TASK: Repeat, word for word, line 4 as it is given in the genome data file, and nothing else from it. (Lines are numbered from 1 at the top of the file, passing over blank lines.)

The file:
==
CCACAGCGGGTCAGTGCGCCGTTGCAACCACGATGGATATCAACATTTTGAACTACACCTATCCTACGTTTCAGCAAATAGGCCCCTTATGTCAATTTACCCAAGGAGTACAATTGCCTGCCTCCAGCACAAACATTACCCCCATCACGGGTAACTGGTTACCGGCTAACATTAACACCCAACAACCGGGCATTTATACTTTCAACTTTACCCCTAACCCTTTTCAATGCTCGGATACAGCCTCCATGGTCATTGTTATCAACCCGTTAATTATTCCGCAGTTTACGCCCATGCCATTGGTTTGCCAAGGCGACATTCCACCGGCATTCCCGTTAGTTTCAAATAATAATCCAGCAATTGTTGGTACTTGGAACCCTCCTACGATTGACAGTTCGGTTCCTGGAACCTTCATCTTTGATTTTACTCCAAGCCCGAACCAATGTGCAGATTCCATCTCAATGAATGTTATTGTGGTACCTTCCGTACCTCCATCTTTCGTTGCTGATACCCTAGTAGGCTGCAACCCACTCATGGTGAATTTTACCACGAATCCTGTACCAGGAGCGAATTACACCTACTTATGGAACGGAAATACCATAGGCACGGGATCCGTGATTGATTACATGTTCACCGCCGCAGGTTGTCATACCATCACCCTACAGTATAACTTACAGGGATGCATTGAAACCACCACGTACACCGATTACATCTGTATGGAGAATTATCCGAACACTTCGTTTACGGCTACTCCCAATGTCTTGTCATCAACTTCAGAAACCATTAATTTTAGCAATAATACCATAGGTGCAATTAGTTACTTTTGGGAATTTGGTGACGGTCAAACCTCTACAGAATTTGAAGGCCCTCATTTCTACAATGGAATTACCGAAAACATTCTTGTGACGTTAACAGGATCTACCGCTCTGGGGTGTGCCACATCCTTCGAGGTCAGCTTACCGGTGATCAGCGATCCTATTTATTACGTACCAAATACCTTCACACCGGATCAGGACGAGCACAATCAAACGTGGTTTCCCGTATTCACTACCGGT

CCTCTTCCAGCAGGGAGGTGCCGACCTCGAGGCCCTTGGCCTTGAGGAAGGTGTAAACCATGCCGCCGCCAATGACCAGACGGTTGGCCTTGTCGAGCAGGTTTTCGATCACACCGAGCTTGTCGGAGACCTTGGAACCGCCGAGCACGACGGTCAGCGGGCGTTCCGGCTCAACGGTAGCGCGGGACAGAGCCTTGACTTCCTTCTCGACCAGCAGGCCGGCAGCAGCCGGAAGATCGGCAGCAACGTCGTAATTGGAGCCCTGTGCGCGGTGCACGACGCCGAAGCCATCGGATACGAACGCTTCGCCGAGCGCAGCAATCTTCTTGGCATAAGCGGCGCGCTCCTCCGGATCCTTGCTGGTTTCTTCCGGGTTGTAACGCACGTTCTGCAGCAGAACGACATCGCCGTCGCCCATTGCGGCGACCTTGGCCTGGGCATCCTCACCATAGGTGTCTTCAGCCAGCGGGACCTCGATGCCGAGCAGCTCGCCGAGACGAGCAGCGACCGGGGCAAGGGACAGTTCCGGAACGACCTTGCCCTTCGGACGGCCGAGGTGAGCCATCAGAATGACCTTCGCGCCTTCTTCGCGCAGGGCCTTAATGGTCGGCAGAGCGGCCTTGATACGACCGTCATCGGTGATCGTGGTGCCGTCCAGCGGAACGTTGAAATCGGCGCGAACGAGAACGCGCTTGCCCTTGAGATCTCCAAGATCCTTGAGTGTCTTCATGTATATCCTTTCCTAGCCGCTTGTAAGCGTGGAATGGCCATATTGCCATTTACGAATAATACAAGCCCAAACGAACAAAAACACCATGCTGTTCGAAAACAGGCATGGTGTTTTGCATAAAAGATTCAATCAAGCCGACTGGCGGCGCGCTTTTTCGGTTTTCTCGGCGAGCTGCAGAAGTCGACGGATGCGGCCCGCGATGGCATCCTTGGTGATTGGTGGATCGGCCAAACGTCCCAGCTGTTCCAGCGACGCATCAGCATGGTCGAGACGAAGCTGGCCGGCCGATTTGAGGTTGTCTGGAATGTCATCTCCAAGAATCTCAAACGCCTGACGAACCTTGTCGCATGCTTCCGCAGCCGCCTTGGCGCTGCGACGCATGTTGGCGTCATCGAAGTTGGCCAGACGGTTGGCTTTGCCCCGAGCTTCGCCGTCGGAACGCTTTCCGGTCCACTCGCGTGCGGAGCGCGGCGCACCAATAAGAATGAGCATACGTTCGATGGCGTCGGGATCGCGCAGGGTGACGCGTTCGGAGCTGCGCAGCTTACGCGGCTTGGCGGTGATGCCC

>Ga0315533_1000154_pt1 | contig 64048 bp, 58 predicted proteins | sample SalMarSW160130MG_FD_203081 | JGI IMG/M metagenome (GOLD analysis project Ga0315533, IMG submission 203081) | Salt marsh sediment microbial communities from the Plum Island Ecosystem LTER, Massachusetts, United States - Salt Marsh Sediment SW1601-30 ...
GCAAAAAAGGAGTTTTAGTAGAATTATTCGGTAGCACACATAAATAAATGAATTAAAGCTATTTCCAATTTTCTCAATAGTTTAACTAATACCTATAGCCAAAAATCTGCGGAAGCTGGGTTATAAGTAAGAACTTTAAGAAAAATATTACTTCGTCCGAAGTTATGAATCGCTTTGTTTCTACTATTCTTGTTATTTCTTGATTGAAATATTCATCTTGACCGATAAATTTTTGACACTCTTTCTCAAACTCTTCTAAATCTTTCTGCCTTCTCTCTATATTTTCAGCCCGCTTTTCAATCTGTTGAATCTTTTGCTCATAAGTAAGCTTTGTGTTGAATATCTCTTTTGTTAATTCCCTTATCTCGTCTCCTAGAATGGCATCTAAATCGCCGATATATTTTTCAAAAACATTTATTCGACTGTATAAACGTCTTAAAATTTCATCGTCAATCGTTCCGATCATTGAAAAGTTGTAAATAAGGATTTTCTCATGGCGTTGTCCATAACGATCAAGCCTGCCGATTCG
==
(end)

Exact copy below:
GCAAAAAAGGAGTTTTAGTAGAATTATTCGGTAGCACACATAAATAAATGAATTAAAGCTATTTCCAATTTTCTCAATAGTTTAACTAATACCTATAGCCAAAAATCTGCGGAAGCTGGGTTATAAGTAAGAACTTTAAGAAAAATATTACTTCGTCCGAAGTTATGAATCGCTTTGTTTCTACTATTCTTGTTATTTCTTGATTGAAATATTCATCTTGACCGATAAATTTTTGACACTCTTTCTCAAACTCTTCTAAATCTTTCTGCCTTCTCTCTATATTTTCAGCCCGCTTTTCAATCTGTTGAATCTTTTGCTCATAAGTAAGCTTTGTGTTGAATATCTCTTTTGTTAATTCCCTTATCTCGTCTCCTAGAATGGCATCTAAATCGCCGATATATTTTTCAAAAACATTTATTCGACTGTATAAACGTCTTAAAATTTCATCGTCAATCGTTCCGATCATTGAAAAGTTGTAAATAAGGATTTTCTCATGGCGTTGTCCATAACGATCAAGCCTGCCGATTCG